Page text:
003) Week of 9/8/08: The Role of Nage

Aikido is a unique and challenging martial art in that competition works against the learning of Aikido, yet we are training to be able to respond appropriately to real-world attacks (as opposed to “canned”/preplanned attacks and responses).  There is a tremendous amount of responsibility that rests with both the Nage (person performing the techniques) and Uke (person who is attacking and then receiving a technique) in order to accomplish the lofty goal of becoming a competent martial artist.  This week’s classes will focus on the role of the Nage in helping to create a learning environment that is safe, non-competitive, honest, and worthwhile.

When we enter into the dojo, we need to focus in on the two philosophical pillars of this dojo:  Mushin- Empty Mind.  Leave behind what has transpired in your day and begin to focus in on your immediate self and your immediate environment (both internal and external).  Shoshin- Beginner’s mind.  Focus in on opening yourself up to the learning experience of the class itself.

Nage’s first focus should be on Shisei- Posture.  If you are not standing properly, your body is engaged in a constant struggle to maintain balance.  This lack of stability takes away critical energy from being aware of youself and your surroundings.  When we can assume a proper balance (vertical spinal structure) our bodies can let go of tensions and we can begin to foster a higher degree of positive energy.  The nage will suddenly notice a remarkable increase of awareness of one’s surroundings.  This increased awareness is like an energy force field.  We become more aware of what is happening all around us and with distances far greater than we thought that we could extend our awareness to.  This allows us to negotiate our interpersonal world better, by controlling the nature and distance of the relationships with those around us.

The Nage’s focus when working with the Uke is to blend/harmonize with the uke.  This task is next to impossible if you are not putting forth positive energy (Ki).  To test the power of this, we practice approaching one another with different emotions and we can easily see how positive energy can allow an attacker to get too close when disrupting and even neutralizing the intent of an attacker.  Developing this strong, positive Ki inside of ourselves through sincere practice builds up our confidence and helps us to move beyond reacting with fear and anger towards many situations.  This then allows us to blend with the uke through the extension of our positive energy into that person.  We transform the situation from “you vs. me” to “us.”  This harmonizing is the critical foundation upon which techniques emerge from.  Without this harmonizing, our techniques are crude and relatively ineffective means of hand-to-hand fighting.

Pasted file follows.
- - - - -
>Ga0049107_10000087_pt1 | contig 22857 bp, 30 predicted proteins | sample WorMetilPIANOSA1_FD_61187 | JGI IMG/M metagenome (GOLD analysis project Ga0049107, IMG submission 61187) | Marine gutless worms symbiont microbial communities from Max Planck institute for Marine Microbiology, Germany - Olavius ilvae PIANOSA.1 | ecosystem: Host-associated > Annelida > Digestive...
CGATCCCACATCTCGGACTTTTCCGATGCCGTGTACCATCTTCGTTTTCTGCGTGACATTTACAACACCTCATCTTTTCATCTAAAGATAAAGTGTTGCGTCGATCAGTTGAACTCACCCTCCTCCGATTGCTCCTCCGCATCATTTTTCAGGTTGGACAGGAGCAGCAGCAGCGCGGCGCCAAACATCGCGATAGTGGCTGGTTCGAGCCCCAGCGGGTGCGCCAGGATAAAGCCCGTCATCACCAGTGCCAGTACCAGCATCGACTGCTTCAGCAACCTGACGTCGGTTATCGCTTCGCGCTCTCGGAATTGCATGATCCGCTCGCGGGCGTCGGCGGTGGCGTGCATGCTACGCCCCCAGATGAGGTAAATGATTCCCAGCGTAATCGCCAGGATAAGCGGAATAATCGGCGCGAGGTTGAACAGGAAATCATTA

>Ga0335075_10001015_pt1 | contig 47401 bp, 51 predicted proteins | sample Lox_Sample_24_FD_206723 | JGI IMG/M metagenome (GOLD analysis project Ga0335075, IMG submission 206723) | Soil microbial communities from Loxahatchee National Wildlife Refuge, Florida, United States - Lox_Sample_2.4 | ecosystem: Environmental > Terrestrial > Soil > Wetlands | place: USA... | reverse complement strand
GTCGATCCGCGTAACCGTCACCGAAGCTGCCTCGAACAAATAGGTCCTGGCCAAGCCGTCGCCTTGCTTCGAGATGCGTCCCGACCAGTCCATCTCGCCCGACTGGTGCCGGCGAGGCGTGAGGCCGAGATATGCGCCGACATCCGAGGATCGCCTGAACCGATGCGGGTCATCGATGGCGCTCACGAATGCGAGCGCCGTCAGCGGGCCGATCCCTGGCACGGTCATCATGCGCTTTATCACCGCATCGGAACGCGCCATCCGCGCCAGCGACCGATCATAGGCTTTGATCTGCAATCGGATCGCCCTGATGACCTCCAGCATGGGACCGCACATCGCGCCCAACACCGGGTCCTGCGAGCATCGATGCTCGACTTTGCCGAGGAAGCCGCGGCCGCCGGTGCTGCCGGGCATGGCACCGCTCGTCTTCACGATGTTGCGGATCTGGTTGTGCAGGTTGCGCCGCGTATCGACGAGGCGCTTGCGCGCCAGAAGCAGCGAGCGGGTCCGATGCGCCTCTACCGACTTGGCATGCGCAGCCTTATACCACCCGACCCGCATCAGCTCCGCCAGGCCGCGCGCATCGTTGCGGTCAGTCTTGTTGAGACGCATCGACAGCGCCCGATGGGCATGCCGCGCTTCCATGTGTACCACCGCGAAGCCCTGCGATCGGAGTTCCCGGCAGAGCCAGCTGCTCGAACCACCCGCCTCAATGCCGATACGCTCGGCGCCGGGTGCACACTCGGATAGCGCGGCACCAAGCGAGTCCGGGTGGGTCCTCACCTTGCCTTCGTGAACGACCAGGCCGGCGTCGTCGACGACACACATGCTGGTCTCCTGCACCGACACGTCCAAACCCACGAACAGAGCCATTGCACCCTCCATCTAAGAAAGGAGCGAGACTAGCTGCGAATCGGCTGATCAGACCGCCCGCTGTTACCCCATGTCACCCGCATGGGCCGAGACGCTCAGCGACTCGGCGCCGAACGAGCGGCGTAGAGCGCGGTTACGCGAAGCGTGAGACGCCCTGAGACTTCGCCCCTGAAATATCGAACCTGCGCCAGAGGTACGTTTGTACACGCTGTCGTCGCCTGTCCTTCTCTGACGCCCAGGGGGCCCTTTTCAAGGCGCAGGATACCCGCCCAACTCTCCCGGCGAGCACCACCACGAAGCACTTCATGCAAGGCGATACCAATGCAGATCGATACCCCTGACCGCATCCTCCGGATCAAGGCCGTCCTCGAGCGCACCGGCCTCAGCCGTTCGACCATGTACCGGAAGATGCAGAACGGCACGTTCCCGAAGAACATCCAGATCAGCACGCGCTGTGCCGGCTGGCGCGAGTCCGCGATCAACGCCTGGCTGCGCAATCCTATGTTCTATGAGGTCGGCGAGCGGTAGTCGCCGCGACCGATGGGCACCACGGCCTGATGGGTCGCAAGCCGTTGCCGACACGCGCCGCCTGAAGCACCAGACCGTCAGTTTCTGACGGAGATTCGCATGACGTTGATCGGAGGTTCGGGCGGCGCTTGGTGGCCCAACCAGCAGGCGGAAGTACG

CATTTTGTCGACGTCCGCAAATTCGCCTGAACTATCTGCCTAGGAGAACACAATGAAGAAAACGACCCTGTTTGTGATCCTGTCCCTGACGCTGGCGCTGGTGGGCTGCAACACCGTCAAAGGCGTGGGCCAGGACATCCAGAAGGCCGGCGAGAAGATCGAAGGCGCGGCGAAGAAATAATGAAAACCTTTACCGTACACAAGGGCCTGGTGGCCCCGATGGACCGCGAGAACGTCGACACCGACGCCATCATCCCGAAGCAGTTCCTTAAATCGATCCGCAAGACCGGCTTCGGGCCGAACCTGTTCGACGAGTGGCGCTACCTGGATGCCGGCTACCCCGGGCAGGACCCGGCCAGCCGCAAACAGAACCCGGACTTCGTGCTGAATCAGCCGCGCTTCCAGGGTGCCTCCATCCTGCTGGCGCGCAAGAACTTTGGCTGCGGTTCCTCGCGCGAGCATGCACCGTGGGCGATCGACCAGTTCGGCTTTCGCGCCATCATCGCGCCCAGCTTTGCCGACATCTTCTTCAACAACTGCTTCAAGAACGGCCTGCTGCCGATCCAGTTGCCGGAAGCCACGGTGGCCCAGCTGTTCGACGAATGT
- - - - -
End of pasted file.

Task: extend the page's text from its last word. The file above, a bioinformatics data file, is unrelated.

The Nage needs to remain connected to the Uke from the beginning to the end of a technique.  This requires the Nage to keep good balance throughout a technique, maintaining strong, positive ki, while moving properly (refer back to the natural movement blog).  Suddenly the nage becomes aware of how hard it is to keep many components working.  We need to focus in on taking ownership for what is not working with a technique.  We will begin to see within the execution of a technique where and when, which component(s) begin to falter.  Good feedback from our partners and Sensei (gee that’s me!) help us to focus in on what aspects we need to work on.  We suddenly begin to experience a technique work in such a way that we think that the Uke was faking it.  This successful experience spurs us onward and leaves us with a profound sense of the power of what we are heading towards.  We create an ever-increasingly sensitive feedback loop to what the Nage and Uke experience in a technique so that the Nage can begin to execute seemingly effortless techniques with severe, and even sudden attacks.

We are all working together to help each and every one of us to become the best that we can be.   It becomes an intensely positive practice.  Kai means association. We are all working together, united to forging ourselves into better people->peaceful warriors.  People who truly make our world a more peaceful and safer place to live. This kind of practice is Shugyo (see blog of shugyo) and the Nage plays a critical role in creating and sustaining this kind of training.

Marc Abrams Sensei